Yakgwa

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This deep-fried cookie, soaked in a mixture of jochung (Korean rice syrup) and honey, comes in many shapes, textures and sizes. The most common varieties are pressed in a yakgwa press or mold. Since the specialty press may be hard to find in the US, our version calls for cutting the laminated dough into bite-size squares. Likewise, we skipped frying the cookie at two different temperatures, and instead cook it at one, with minimal difference to the flavor and texture. Another shortcut: We omit resting the cookies for 2 days before soaking them in syrup for 4 to 8 hours. Even so, making yakgwa takes time. But with a little bit of patience and planning, you too, can enjoy these crumbly, pie-like cookies with a side of sikhae, Korean sweet rice punch or herbal tea.
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  • Level: Easy
  • Total: 6 hr 30 min (includes resting and cooling times)
  • Active: 55 min
  • Yield: 16 cookies
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Ingredients

Cookies:

Coating Syrup:

Ginger-Infused Simple Syrup:

Directions

Special equipment:
a deep-fry thermometer and long chopsticks (optional)
  1. For the cookies: Whisk together the flour, salt and pepper in a large bowl. Add the sesame oil and toss with a rubber spatula until some, if not most, of the flour granules are hydrated in the oil and become pea-size pieces.
  2. Transfer the flour mixture to a fine-mesh sieve set over a large bowl. Use a metal spoon to scrape the mixture in the sieve to help it pass through. The resulting dough will resemble a coarse ground cornmeal.
  3. Add the soju and ginger-infused simple syrup and toss together with the rubber spatula until just combined. Put your hands in the bowl and gently knead and press the dough into a ball until there are no specks of dry flour. Do not overwork the dough. Keep in mind that the dough is supposed to be very dry and crumbly. It’s OK if some dough breaks apart. You’ll know the dough is ready when it’s pressed and pinched together, but holds its shape.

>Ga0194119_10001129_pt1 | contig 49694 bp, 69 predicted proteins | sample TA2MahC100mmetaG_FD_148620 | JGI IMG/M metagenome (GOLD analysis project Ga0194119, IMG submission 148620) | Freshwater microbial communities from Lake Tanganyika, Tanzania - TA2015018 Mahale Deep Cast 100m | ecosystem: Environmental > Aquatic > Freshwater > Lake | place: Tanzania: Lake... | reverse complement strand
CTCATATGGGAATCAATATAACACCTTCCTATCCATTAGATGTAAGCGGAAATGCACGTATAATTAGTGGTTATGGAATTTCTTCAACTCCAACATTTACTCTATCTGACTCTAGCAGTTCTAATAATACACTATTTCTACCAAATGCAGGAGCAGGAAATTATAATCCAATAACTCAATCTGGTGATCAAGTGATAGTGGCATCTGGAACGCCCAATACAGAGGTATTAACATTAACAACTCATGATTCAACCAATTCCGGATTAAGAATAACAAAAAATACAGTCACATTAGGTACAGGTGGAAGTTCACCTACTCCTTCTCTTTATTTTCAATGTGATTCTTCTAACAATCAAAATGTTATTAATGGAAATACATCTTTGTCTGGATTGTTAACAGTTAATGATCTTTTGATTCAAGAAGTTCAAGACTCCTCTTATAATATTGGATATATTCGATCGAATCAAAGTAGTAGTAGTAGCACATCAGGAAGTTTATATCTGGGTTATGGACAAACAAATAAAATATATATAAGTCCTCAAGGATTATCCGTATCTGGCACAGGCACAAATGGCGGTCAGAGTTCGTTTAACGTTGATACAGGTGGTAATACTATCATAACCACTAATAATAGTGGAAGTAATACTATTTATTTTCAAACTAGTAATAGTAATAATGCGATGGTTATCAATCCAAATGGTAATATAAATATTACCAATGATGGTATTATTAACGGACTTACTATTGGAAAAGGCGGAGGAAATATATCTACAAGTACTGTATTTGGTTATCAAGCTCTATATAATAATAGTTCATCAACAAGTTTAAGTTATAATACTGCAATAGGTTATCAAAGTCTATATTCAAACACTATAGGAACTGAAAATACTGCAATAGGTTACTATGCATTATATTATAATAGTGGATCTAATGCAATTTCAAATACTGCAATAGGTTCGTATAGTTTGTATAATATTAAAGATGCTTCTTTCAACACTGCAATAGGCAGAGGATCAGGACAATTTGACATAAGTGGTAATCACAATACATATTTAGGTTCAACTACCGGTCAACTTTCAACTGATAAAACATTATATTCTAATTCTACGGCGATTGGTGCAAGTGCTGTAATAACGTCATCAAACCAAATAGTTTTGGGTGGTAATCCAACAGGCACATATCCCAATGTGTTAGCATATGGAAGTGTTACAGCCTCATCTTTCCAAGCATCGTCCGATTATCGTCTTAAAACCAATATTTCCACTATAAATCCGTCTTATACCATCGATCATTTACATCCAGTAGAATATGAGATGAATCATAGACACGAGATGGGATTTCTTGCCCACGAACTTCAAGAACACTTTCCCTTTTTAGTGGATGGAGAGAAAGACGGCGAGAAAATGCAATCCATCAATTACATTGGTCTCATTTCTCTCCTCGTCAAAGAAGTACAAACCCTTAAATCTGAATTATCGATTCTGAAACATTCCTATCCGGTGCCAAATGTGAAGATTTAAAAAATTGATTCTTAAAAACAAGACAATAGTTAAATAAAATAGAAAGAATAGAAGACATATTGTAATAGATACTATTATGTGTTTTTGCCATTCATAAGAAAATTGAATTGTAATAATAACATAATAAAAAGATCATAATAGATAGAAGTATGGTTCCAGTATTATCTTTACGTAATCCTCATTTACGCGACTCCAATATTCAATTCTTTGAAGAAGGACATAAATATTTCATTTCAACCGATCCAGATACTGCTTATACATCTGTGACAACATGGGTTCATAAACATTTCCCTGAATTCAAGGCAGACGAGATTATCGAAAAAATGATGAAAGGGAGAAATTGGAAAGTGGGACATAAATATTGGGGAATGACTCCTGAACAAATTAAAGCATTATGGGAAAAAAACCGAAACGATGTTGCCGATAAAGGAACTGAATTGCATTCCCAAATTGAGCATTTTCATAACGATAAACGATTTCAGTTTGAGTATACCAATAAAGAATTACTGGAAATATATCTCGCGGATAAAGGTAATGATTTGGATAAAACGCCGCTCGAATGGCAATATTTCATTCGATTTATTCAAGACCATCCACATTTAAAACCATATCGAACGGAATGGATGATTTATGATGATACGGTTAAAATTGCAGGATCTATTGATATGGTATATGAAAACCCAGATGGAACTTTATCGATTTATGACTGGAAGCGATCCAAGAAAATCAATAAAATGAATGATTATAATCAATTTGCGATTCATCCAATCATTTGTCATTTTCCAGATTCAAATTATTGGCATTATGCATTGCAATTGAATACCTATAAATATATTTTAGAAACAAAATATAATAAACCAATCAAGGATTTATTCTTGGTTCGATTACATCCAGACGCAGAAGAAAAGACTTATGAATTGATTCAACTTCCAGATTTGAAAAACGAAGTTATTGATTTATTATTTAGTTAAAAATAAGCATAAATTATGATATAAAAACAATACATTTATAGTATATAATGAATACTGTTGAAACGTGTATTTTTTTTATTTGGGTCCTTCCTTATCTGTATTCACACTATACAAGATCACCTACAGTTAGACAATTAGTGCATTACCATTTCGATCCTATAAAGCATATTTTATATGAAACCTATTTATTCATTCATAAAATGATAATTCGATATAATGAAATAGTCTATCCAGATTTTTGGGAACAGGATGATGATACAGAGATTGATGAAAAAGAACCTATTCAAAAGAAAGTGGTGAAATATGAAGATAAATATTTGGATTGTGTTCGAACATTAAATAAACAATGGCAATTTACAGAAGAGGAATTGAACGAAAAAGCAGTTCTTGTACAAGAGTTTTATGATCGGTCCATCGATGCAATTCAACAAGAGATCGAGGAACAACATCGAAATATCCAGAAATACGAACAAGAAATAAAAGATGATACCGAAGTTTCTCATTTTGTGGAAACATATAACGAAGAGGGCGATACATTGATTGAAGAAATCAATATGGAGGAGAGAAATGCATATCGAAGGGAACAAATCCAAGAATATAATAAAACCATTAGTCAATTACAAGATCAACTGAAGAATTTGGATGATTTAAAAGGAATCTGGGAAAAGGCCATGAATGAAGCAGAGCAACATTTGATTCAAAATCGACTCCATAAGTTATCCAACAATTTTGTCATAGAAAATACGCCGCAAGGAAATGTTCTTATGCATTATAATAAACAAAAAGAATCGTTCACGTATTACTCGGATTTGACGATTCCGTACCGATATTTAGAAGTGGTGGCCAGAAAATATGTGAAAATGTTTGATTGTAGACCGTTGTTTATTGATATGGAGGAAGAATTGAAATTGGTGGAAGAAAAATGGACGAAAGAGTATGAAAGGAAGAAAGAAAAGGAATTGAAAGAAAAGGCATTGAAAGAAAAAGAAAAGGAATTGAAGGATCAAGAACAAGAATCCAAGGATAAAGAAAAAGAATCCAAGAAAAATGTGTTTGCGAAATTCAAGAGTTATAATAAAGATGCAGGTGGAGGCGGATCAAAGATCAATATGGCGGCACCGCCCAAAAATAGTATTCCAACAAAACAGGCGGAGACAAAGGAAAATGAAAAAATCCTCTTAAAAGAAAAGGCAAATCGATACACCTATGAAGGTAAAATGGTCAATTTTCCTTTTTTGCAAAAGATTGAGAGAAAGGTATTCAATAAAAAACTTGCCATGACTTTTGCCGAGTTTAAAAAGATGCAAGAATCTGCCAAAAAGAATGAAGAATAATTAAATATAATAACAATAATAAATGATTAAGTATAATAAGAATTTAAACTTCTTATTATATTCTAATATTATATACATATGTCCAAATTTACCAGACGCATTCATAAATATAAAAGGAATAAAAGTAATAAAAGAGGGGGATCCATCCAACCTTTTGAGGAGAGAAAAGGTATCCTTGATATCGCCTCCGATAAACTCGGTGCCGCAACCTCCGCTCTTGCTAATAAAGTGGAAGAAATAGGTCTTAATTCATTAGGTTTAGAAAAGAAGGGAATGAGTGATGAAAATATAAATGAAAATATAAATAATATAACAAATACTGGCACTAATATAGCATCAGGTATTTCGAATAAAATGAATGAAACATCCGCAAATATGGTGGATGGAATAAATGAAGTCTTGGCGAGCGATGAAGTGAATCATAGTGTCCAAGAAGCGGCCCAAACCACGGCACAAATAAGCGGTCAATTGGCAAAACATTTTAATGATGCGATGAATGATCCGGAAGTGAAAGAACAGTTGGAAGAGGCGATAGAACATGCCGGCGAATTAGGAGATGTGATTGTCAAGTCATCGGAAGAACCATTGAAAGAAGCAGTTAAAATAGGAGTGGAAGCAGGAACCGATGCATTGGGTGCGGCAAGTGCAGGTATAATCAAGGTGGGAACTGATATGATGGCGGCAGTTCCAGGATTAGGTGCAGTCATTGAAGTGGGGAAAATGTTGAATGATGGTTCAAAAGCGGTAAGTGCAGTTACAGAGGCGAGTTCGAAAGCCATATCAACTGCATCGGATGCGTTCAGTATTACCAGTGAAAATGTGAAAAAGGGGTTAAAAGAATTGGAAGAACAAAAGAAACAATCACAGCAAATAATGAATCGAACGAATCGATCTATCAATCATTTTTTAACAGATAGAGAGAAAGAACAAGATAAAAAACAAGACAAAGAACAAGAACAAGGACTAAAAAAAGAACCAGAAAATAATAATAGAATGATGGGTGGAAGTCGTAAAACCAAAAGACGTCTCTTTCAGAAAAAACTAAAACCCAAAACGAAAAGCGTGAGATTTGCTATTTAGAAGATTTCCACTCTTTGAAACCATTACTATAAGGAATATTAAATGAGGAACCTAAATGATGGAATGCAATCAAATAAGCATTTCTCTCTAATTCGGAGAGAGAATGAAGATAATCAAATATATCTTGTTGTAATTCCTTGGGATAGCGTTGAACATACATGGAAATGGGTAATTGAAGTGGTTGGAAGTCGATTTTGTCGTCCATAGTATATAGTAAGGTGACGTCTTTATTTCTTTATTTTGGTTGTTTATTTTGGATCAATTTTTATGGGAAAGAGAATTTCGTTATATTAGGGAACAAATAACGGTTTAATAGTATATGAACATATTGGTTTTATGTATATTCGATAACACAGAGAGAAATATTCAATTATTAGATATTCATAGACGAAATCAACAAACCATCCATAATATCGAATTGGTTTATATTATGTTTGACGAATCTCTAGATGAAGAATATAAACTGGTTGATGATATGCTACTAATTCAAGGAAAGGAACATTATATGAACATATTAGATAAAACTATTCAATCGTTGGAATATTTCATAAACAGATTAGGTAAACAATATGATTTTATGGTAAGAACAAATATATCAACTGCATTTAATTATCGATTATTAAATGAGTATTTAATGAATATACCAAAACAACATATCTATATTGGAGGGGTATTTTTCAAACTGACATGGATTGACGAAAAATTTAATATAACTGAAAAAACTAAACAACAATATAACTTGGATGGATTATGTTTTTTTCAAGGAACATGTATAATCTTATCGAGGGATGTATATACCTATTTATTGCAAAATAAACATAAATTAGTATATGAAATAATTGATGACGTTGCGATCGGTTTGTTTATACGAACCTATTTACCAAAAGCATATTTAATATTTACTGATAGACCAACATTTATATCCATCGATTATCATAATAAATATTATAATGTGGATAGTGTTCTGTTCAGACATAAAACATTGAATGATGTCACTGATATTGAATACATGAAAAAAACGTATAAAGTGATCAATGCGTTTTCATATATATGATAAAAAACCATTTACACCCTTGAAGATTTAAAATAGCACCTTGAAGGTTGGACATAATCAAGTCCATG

4. Gather the dough, adding 1 teaspoon of soju at a time if needed. Gently pat down the dough into a square and wrap tightly in plastic wrap. Refrigerate and let rest for 1 hour.
  5. Meanwhile, make the coating syrup.
  6. For the coating syrup: Bring the jochung, honey, sugar, cinnamon, ginger and 1/2 cup water to a boil in a medium pot over medium-high heat. Reduce the heat and simmer for 5 minutes. Remove from the heat and transfer to a large bowl to cool.
  7. Roll the rested dough into a 1/2-inch-thick large square (about 7-inches-by-7-inches), lightly brushing the work surface or rolling pin with sesame oil as needed. Cut the dough in half vertically. Flip over one half and place it directly on top of the remaining half. Press down on the dough and roll it out into a 1/2-inch-thick square again. Repeat the process of cutting, flipping, layering and rolling out the dough two more times.
  8. Cut the final dough square into 16 pieces (each about 1 3/4 inches). Make a small hole in the center of each cookie with a toothpick and set aside.
  9. Heat at least 1 inch of oil in a large heavy-bottomed pot or Dutch oven over medium-high heat until a deep-fry thermometer registers 300 to 320 degrees F. Line a sheet tray with paper towels.
  10. Add all the cookies into the oil (it is OK to overcrowd in this case) and fry, carefully stirring constantly with long chopsticks or a long-handled wooden spoon, until the cookies are deep golden brown, 4 to 6 minutes. Transfer to the prepared sheet tray and let cool.
  11. Toss the cooled cookies in the coating syrup in a large bowl and let sit for 4 to 8 hours. Tranfer the cookies to another sheet tray fitted with a cooling rack and garnish the center of each cookie with 3 pine nuts. Let sit for 1 hour and serve.

Ginger-Infused Simple Syrup:

Yield: About 1 cup
  1. For the ginger-infused simple syrup: Bring the sugar, ginger and 1 cup water to a boil in a small pot over medium-high heat. Lower the heat and simmer for 5 minutes. Turn off the heat and whisk in the honey. Let cool and discard the ginger slices.
  2. The syrup can be refrigerated in an airtight container for up to 1 week. Use it to sweeten hot coffee or tea, or in a cocktail.

Cook’s Note

Look for jochung, a Korean rice syrup, in the sweetener section in the Korean grocery store. Choose one that lists only rice syrup in the ingredients, as some brands use a combination of corn syrup and rice syrup.

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